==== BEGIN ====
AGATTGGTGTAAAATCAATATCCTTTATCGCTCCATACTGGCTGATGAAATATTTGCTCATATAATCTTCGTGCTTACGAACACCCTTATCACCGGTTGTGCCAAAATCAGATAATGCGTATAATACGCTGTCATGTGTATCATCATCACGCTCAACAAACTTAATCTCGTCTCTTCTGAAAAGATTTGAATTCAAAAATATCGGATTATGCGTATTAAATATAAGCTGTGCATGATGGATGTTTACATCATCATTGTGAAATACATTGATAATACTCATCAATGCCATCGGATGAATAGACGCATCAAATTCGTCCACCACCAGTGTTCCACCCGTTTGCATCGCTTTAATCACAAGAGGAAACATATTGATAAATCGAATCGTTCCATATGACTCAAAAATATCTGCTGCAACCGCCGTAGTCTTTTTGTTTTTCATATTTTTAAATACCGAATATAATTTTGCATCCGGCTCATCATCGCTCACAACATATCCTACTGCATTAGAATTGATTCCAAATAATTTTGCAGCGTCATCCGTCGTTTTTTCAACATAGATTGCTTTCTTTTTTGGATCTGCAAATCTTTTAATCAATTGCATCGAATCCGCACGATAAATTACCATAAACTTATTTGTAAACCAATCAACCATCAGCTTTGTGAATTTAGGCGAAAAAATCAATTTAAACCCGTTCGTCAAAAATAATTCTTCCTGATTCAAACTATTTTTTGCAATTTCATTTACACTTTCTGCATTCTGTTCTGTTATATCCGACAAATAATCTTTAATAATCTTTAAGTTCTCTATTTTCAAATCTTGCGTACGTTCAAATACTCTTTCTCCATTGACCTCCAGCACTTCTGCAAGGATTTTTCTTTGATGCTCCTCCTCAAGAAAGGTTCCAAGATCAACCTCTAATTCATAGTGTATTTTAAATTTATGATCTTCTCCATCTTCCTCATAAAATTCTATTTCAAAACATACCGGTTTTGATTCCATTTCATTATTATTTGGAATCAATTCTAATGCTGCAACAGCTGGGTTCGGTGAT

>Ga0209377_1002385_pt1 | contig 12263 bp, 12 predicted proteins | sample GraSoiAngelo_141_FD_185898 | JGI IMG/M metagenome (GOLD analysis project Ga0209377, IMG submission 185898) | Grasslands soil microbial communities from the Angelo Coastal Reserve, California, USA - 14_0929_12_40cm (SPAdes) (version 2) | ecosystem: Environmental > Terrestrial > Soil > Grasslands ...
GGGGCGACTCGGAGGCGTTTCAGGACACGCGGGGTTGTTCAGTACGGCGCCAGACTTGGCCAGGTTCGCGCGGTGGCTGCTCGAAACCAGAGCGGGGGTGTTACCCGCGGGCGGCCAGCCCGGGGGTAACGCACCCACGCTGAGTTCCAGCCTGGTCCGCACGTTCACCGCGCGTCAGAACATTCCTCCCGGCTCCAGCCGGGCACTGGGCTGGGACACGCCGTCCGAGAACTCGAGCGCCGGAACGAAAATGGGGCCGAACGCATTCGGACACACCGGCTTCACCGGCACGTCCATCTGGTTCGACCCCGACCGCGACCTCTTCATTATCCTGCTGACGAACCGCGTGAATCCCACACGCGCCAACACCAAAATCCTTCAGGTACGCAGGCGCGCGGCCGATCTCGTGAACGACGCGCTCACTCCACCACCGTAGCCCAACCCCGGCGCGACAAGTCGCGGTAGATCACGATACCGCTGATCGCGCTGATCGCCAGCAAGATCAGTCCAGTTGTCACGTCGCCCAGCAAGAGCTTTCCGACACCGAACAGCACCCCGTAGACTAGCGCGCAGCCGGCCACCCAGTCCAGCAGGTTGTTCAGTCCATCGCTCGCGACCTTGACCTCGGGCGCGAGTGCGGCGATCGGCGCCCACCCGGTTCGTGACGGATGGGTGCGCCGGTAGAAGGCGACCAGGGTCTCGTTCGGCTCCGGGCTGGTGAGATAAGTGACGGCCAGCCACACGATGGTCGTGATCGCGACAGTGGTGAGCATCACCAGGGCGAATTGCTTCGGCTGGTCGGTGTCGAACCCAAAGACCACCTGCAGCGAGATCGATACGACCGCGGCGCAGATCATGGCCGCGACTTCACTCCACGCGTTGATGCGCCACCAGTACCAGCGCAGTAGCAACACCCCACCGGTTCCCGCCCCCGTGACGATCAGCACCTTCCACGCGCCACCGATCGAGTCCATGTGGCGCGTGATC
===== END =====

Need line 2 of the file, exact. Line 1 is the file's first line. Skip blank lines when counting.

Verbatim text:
>Ga0209377_1002385_pt1 | contig 12263 bp, 12 predicted proteins | sample GraSoiAngelo_141_FD_185898 | JGI IMG/M metagenome (GOLD analysis project Ga0209377, IMG submission 185898) | Grasslands soil microbial communities from the Angelo Coastal Reserve, California, USA - 14_0929_12_40cm (SPAdes) (version 2) | ecosystem: Environmental > Terrestrial > Soil > Grasslands ...